3. International Agreements

The rules governing Sweden’s relations with other states and international organisations are found in Chapter 10 of The Instrument of Government. Sweden has been a member of the European Union since 1995, which has greatly influenced the development of Swedish law.

Sweden’s international agreements are published in the Swedish Treaties Series, Sveriges internationella överenskommelser (SÖ). The series is available online on the website of the Swedish Government (in Swedish and in English). International agreements need to be incorporated into national law. For example, the European Convention on Human Rights has been incorporated through Swedish legislation in 1994 (SFS 1994:1219) and is frequently referred to in the national courts. From January 2020 the UN Convention on the Rights of the Child has also been incorporated into Swedish law through SFS 2018:1197.

4. Sources of Law

There are four main sources of Swedish law: legislation, preparatory legislative materials, case law and literature. Legislation is the primary source, while the other three are used to interpret the law in specific cases. Preparatory documents are of great importance in interpreting the law in Sweden, as in other Nordic countries. However, as the law grows older, more importance is attributed to the case law from the supreme courts. In areas of European law, cases from the European Court of Justice and the European Court of Human rights, as well as EU legislation, are of course also important sources of law for the Swedish courts.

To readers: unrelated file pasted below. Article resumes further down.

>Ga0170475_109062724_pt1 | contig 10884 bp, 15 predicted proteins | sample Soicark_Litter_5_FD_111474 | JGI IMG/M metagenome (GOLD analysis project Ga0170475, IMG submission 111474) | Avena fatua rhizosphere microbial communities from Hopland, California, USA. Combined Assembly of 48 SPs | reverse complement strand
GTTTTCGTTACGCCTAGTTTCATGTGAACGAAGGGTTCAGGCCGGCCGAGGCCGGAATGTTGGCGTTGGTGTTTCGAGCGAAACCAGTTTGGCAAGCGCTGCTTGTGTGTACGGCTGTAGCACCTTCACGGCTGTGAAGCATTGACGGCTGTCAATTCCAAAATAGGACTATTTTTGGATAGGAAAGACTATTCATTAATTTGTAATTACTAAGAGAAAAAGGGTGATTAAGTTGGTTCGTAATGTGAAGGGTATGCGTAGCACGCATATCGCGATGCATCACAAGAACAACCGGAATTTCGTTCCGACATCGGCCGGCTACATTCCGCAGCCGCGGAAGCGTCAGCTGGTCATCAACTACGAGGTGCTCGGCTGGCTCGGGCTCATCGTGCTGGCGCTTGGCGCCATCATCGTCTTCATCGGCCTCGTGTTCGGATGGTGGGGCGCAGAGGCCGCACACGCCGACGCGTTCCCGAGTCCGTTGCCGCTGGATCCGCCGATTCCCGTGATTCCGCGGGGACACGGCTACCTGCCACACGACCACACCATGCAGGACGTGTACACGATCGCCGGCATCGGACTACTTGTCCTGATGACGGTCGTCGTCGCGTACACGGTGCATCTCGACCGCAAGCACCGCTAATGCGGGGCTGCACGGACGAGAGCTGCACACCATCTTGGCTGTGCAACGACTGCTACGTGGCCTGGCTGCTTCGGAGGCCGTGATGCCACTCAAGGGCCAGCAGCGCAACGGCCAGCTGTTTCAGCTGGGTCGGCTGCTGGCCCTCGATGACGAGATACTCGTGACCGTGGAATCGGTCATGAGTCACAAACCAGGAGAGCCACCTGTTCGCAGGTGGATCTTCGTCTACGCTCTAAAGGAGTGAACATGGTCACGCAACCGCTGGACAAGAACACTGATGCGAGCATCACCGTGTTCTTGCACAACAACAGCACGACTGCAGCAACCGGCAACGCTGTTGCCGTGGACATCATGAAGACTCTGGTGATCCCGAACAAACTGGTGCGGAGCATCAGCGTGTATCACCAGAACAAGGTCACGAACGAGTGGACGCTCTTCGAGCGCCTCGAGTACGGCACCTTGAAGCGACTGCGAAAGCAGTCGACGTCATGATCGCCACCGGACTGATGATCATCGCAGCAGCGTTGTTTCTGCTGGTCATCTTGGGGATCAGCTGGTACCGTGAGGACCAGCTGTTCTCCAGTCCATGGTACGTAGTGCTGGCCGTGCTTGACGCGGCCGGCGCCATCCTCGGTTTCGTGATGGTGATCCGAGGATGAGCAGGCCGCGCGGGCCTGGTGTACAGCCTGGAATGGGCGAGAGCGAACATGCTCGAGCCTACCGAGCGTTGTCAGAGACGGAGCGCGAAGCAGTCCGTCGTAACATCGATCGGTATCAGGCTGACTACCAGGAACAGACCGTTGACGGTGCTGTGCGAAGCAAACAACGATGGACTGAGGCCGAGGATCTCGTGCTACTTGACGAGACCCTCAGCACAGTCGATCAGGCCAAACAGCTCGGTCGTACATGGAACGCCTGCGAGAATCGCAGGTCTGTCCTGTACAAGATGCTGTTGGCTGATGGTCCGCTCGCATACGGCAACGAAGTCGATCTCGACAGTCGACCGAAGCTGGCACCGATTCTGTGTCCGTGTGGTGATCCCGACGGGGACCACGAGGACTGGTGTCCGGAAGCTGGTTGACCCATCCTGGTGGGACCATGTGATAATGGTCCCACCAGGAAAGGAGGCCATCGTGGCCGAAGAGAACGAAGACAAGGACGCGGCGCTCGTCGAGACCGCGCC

4.1. Legislation

Acts and ordinances have been published in The Swedish Code of Statutes since 1825. The Swedish title is “Svensk författningssamling (SFS).” The statutes were previously cumulated in an annual volume with a keyword index. Since April 2018 the official version of SFS has been published online through www.svenskforfattningssamling.se (Swedish Code of Statutes). A consolidated version of Swedish legislation in force is available on the website of the Swedish Parliament – Documents and Laws (Sveriges Riksdag – Document & Lagar).

A comprehensive one-volume edition of Swedish laws entitled “Sveriges Rikes Lag” is published annually by Norstedts Juridik. Another one-volume set is “Sveriges Lag” published annually by Studentlitteratur.

4.2. Main Series of Legislation

4.3. Translated Legislation